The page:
5. The Cellular Bromodomain Protein Brd4 has Multiple Functions in E2-Mediated Papillomavirus Transcription Activation

    Directory of Open Access Journals (Sweden)

    Christine M. Helfer

    2014-08-01

    Full Text Available The cellular bromodomain protein Brd4 functions in multiple processes of the papillomavirus life cycle, including viral replication, genome maintenance, and gene transcription through its interaction with the viral protein, E2. However, the mechanisms by which E2 and Brd4 activate viral transcription are still not completely understood. In this study, we show that recruitment of positive transcription elongation factor b (P-TEFb, a functional interaction partner of Brd4 in transcription activation, is important for E2’s transcription activation activity. Furthermore, chromatin immunoprecipitation (ChIP analyses demonstrate that P-TEFb is recruited to the actual papillomavirus episomes. We also show that E2’s interaction with cellular chromatin through Brd4 correlates with its papillomavirus transcription activation function since JQ1(+, a bromodomain inhibitor that efficiently dissociates E2-Brd4 complexes from chromatin, potently reduces papillomavirus transcription. Our study identifies a specific function of Brd4 in papillomavirus gene transcription and highlights the potential use of bromodomain inhibitors as a method to disrupt the human papillomavirus (HPV life cycle.

  6. Effects of physiotherapy on pain and functional activities after cesarean delivery.

    Science.gov (United States)

    Çıtak Karakaya, İlkim; Yüksel, İnci; Akbayrak, Türkan; Demirtürk, Funda; Karakaya, Mehmet Gürhan; Ozyüncü, Özgür; Beksaç, Sinan

    2012-03-01

    To investigate the effects of a physiotherapy program on incision pain and functional activities in the early post-cesarean period. Fifty women were evaluated after Cesarean operation with regard to times of ambulation and return of bowel activity, intensity of incision pain, difficulty in functional activities and number of analgesics required additional to routine pain control procedure. Twenty-four women received only routine nursing care, and a physiotherapy program was applied to the study group (n = 26), additionally. Postoperative ambulation and return of bowel activity were earlier in the study group (p physiotherapy program in the early post-cesarean period in a wider perspective than the current literature, and are considered to be valuable for increasing the quality and productivity of the postnatal care, therefore improving well-being after childbirth.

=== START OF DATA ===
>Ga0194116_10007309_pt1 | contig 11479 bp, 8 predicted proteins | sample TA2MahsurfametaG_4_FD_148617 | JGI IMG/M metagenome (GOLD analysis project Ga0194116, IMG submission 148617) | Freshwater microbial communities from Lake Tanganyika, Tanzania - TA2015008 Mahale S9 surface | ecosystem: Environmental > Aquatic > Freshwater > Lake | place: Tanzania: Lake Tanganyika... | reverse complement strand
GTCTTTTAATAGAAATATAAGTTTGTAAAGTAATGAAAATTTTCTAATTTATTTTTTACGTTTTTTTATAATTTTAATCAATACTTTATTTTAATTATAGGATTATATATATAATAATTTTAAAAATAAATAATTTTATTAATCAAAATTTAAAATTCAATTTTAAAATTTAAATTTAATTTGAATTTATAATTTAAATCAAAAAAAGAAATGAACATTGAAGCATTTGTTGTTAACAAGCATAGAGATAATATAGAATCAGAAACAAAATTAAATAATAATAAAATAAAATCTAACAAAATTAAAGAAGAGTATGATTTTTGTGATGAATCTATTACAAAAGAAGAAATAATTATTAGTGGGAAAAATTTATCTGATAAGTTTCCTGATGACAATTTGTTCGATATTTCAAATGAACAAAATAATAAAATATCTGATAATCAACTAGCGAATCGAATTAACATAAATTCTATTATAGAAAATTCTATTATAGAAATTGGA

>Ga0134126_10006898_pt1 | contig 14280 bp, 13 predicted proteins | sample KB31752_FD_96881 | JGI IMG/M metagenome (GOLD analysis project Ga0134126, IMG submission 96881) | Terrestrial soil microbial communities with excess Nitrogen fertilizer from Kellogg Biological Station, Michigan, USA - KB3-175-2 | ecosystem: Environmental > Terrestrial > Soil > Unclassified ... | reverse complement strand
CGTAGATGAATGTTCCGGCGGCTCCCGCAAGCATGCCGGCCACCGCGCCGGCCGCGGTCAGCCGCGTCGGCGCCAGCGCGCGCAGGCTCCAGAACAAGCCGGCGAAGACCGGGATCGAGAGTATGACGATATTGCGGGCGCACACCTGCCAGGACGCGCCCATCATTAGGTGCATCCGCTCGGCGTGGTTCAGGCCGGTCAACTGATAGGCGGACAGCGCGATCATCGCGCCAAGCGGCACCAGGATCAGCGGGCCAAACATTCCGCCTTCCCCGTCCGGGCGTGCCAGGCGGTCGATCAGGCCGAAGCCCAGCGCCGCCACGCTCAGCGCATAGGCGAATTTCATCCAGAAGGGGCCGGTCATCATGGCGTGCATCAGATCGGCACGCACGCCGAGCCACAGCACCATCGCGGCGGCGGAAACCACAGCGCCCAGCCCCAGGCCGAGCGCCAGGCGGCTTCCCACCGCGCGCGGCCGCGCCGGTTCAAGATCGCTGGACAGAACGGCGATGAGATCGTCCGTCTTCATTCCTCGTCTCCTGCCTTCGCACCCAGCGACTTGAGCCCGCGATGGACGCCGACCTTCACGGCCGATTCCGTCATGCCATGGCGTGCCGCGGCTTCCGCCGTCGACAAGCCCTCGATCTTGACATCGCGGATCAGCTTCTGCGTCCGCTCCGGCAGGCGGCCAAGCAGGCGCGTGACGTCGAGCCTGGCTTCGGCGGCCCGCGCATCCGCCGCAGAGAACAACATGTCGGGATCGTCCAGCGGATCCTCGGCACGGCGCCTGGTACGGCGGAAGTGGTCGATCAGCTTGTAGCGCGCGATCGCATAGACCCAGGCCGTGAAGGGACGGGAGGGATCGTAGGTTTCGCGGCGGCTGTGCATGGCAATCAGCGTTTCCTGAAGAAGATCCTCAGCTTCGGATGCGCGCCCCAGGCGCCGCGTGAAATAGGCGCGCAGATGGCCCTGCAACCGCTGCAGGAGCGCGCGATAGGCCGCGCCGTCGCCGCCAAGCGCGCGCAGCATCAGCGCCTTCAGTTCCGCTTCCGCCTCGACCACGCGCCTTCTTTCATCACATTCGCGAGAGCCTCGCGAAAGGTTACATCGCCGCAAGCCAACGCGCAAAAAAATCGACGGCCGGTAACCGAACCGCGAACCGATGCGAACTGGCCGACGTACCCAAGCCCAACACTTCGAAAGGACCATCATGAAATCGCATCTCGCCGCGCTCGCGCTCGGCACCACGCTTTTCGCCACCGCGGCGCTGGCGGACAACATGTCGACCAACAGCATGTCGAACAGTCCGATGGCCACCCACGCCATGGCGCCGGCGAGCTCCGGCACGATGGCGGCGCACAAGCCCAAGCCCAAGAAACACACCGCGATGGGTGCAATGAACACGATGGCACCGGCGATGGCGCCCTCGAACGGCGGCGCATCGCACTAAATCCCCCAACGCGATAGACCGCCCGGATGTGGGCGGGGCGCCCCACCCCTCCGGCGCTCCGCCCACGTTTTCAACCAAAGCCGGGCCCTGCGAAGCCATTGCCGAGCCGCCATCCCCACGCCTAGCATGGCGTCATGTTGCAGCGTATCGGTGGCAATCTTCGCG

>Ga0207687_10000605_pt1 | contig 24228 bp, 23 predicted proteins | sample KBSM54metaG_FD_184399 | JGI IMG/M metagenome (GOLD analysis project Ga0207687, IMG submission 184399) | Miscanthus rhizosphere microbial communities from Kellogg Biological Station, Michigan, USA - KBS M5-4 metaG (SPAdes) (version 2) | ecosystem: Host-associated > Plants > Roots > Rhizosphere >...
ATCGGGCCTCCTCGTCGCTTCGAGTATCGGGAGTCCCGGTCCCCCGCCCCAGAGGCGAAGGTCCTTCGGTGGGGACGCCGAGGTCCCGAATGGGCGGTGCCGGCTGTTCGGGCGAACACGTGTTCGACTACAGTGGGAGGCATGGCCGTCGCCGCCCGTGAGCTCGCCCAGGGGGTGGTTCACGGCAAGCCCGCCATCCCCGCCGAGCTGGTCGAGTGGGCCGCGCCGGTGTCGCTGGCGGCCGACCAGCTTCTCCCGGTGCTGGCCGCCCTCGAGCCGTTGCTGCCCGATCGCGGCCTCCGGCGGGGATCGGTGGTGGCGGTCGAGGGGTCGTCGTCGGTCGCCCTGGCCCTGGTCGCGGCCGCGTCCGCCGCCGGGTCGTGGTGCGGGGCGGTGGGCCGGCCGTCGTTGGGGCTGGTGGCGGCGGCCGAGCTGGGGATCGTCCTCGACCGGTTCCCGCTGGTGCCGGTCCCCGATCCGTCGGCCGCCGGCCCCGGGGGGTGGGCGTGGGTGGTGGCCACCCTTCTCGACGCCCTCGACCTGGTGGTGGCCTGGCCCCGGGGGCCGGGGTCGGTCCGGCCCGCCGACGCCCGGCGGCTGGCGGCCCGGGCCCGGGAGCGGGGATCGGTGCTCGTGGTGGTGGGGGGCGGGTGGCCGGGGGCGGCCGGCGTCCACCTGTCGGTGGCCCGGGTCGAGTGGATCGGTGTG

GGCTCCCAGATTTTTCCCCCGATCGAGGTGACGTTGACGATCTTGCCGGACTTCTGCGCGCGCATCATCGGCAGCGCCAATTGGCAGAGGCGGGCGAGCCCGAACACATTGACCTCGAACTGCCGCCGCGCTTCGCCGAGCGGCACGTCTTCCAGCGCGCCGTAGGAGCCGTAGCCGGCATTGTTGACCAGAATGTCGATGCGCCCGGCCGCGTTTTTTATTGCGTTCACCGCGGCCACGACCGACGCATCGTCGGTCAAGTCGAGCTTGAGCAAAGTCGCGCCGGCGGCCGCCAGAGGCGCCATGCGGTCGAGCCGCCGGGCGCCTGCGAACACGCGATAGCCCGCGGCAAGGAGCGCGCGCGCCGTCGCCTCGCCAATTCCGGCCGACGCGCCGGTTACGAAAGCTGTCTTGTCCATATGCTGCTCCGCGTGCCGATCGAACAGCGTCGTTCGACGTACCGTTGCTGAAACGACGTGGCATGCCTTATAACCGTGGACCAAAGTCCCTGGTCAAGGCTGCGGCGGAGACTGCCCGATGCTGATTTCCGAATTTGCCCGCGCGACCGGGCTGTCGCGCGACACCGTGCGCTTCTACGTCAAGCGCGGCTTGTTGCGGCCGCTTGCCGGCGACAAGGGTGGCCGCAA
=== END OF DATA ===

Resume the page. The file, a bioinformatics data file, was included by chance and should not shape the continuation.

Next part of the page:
7. PMS2 endonuclease activity has distinct biological functions and is essential for genome maintenance

    Science.gov (United States)

    van Oers, Johanna M. M.; Roa, Sergio; Werling, Uwe; Liu, Yiyong; Genschel, Jochen; Sellers, Rani S.; Modrich, Paul; Scharff, Matthew D.; Edelmann, Winfried

    2010-01-01

    The DNA mismatch repair protein PMS2 was recently found to encode a novel endonuclease activity. To determine the biological functions of this activity in mammals, we generated endonuclease-deficient Pms2E702K knock-in mice. Pms2EK/EK mice displayed increased genomic mutation rates and a strong cancer predisposition. In addition, class switch recombination, but not somatic hypermutation, was impaired in Pms2EK/EK B cells, indicating a specific role in Ig diversity. In contrast to Pms2−/− mice, Pms2EK/EK male mice were fertile, indicating that this activity is dispensable in spermatogenesis. Therefore, the PMS2 endonuclease activity has distinct biological functions and is essential for genome maintenance and tumor suppression. PMID:20624957

  8. Bioactive components and functional properties of biologically activated cereal grains: A bibliographic review.

    Science.gov (United States)